Mental health is one of those terms you don’t usually toss around loosely. Afterall, many people around the world suffer from all forms of mental disorders and need psychiatric help.
But a blog post by David Ginsberg, Director of Research, and Moira Burke, Research Scientist at Facebook point out that studies of people “passively consuming information” lead them feeling worse off.
According to the blog post, one study was performed where University of Michigan students spent 10 minutes just browsing through Facebook posts.
Because they were not interacting with anyone, and merely browsing social media profiles and posts, they ended up feeling worse off than they did, from when they started.
On the flip side of the equation, those that interacted on Facebook by liking, sharing, and commenting on posts went away feeling better.
There is a direct relationship between a sense of well-being when a user receives more engagement from friends and families on their profiles, versus passively consuming content.
In short, we all know the power and influence that FB has over the majority of its users.
The algorithm is so advanced, that liking certain posts and posting status updates with certain keywords complete a near perfect user persona profile.
That profile is further enhanced as we voluntarily hand over important information to the platform.
- Profile pics
- Family photos
- Job updates
- Relationship status
- Vacation trips
- Your likes and dislikes
- Political views
Are all just some of the information Facebook uses to understand you better.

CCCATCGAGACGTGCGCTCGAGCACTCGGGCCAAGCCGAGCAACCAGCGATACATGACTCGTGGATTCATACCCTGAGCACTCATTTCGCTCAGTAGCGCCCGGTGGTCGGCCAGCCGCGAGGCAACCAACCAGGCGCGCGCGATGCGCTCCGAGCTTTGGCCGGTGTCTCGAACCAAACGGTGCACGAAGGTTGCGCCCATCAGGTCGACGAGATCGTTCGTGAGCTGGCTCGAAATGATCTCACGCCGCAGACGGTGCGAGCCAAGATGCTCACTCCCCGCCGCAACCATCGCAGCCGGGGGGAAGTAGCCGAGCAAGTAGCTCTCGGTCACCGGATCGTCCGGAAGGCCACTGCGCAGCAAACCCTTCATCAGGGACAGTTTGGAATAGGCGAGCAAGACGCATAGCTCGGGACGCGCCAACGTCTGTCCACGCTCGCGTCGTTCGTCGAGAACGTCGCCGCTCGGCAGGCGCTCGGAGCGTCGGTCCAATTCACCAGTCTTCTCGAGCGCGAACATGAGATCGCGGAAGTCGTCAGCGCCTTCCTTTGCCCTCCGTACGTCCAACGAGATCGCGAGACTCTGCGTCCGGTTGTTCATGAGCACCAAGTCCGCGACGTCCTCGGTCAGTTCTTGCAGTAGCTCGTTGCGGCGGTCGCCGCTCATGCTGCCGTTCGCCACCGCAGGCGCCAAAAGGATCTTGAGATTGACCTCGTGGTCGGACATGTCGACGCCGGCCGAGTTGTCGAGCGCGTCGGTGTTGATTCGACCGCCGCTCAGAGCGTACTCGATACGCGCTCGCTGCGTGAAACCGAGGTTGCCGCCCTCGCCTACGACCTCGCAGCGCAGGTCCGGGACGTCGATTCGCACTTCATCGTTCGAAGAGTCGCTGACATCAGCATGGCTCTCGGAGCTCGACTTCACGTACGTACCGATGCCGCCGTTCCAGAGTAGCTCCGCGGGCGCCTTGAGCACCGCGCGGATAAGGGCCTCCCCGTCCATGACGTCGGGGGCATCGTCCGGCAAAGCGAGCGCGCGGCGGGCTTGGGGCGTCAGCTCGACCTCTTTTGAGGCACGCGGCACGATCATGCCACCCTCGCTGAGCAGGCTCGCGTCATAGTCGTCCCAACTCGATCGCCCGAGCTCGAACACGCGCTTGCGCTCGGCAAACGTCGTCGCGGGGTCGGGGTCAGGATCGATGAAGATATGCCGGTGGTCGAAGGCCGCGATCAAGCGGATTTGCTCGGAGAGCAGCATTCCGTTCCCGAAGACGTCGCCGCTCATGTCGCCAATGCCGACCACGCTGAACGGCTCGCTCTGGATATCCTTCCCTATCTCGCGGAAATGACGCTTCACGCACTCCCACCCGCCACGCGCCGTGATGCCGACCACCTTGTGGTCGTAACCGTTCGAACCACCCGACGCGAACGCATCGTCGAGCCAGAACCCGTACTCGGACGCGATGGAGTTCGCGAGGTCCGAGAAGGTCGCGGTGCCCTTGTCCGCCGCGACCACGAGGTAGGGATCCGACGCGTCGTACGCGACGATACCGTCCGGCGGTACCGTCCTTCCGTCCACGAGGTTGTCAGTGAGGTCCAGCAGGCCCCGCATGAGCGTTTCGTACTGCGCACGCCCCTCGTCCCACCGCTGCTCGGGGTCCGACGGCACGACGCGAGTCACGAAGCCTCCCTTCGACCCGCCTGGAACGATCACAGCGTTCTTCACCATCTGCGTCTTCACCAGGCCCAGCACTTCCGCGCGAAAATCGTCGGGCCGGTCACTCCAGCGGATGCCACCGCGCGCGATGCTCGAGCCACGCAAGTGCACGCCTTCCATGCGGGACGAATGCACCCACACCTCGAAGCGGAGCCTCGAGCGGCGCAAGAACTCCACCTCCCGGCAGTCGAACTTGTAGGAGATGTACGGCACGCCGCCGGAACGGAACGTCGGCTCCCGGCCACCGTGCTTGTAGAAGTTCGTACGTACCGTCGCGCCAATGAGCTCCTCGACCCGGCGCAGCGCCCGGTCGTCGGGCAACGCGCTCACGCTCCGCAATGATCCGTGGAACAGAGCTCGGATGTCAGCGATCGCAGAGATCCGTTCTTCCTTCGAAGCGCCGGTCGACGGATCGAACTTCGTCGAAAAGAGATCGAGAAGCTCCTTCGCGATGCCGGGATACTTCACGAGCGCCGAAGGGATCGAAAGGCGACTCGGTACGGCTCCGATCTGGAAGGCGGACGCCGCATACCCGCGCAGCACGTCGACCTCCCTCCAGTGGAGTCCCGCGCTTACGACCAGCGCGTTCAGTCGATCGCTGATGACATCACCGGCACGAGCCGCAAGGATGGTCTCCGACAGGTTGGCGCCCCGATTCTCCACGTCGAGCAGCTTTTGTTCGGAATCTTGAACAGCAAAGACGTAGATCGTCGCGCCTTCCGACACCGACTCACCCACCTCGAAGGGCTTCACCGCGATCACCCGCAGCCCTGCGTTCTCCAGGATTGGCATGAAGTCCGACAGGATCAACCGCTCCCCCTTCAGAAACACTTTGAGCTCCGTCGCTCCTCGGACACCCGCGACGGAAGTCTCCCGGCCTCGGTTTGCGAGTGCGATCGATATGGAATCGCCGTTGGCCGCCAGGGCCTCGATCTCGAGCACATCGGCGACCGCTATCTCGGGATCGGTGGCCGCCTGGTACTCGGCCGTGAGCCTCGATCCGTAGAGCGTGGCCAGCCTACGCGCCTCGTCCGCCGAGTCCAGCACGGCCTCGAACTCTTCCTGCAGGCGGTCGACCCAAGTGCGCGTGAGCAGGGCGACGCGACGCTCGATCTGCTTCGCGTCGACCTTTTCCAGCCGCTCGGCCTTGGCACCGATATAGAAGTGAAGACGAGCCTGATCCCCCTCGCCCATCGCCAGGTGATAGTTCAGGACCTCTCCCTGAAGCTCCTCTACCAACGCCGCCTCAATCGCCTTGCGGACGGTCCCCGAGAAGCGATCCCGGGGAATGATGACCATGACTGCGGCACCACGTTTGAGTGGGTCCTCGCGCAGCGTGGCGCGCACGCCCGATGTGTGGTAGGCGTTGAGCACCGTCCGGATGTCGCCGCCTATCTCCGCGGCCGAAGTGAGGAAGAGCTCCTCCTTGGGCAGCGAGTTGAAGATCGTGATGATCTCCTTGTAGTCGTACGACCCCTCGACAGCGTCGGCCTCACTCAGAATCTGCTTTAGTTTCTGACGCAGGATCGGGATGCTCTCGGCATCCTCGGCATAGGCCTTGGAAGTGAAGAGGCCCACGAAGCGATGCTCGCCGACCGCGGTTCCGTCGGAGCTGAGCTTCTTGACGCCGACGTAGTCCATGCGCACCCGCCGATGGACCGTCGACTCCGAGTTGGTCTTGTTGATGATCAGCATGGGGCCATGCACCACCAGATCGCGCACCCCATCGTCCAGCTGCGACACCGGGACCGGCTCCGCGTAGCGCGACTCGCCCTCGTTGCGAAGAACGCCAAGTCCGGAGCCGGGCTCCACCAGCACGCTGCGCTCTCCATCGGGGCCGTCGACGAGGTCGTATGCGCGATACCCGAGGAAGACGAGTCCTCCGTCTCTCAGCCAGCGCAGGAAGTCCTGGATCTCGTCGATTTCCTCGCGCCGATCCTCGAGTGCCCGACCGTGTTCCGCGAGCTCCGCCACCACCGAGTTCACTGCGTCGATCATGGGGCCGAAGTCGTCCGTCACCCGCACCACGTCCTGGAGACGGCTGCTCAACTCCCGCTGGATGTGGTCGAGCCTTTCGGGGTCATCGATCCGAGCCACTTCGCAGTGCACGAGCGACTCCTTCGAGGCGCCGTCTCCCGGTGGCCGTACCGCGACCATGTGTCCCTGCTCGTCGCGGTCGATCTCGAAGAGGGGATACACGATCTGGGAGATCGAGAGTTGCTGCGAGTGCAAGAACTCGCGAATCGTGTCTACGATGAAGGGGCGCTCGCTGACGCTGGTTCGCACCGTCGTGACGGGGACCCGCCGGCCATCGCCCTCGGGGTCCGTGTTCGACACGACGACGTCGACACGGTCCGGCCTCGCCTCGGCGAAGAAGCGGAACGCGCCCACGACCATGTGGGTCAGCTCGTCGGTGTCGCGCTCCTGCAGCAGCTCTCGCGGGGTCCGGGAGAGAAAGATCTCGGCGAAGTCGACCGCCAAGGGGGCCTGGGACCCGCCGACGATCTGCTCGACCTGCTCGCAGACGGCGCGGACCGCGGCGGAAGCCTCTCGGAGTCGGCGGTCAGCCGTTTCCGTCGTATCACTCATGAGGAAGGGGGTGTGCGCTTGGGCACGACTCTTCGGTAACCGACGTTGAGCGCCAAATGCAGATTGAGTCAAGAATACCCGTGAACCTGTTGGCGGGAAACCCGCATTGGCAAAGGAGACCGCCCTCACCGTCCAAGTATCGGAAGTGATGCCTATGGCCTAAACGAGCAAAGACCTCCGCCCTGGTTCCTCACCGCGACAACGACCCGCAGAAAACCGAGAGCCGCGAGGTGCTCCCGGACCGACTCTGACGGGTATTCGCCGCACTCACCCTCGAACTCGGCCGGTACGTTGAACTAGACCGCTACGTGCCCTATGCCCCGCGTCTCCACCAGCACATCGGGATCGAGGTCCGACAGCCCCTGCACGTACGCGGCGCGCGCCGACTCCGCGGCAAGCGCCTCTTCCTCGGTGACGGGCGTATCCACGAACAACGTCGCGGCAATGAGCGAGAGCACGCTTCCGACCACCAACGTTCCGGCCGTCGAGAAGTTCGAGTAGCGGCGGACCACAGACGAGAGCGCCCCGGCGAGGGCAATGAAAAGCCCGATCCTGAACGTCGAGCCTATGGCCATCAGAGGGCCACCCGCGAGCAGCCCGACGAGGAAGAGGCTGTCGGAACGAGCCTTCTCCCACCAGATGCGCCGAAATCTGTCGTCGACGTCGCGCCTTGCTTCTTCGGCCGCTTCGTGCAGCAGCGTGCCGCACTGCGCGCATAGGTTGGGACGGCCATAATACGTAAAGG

The social media platform employs researchers and scientists to study its users and how they interact with the platform.
FB knows that there are some issues that need ironing out, and for such a large company with a massive amount of users, this is proving to be a challenge.
But in the grand scheme of things, it’s all about how you use the social media website/app.
Facebook can be a place where information can be used to enlighten others, communities can rally around themselves for a common cause, friends and families can reconnect.
There are many stories about the benefits of using Facebook and how it has transformed lives in the process.
But technology is like a double-edged sword and can cut you if it is not wielded with care.
So does it pose a mental health risk?
That’s the same as saying the Internet is an evil place.
It’s all about how you use it and what you intend to get out of the entire experience.
Company CEO Mark Zuckerberg :
We want the time people spend on Facebook to encourage meaningful social interactions
One of the newest features available on the platform is “Snooze”.
Facebook Snooze allows you to temporarily unfollow a person’s status updates for 30 days.
It’s an alternative to unfollowing entirely and will disable updates in your news feed from that person, page, or group for a month.
This feature is the result of users requesting more control over the content that is shown on their feed.
Another is their suicide prevention tools, which has been in the works for a while.
Since one of FB’s mission is to connect people, what better way than to help someone who is at risk of taking their own life, by connecting that person with a mental health professional.
Facebook is in a unique situation. Not only is it the largest social media platform on the Internet, it’s the place where a lot of people source their news.
Look no further than the last U.S. election and the controversy around the buying of ads.
Both Clinton and Trump spent a whopping $81 million on Facebook ads.
The company is also trying to combat fake news by making updates to its algorithms and hiring more staff to watch posts and pages.
If Apple is the world’s most valuable company, Facebook has to be the most powerful.
The massive amount of user data and the influence the social media platform has over our lives is absolutely mind-boggling.
But its power is only limited to the extent that we allow it to have on us.
Facebook will only pose a mental risk if we let it. It’s a powerful platform to share and inspire others, but only if we use the technology responsibly.
Source: The Guardian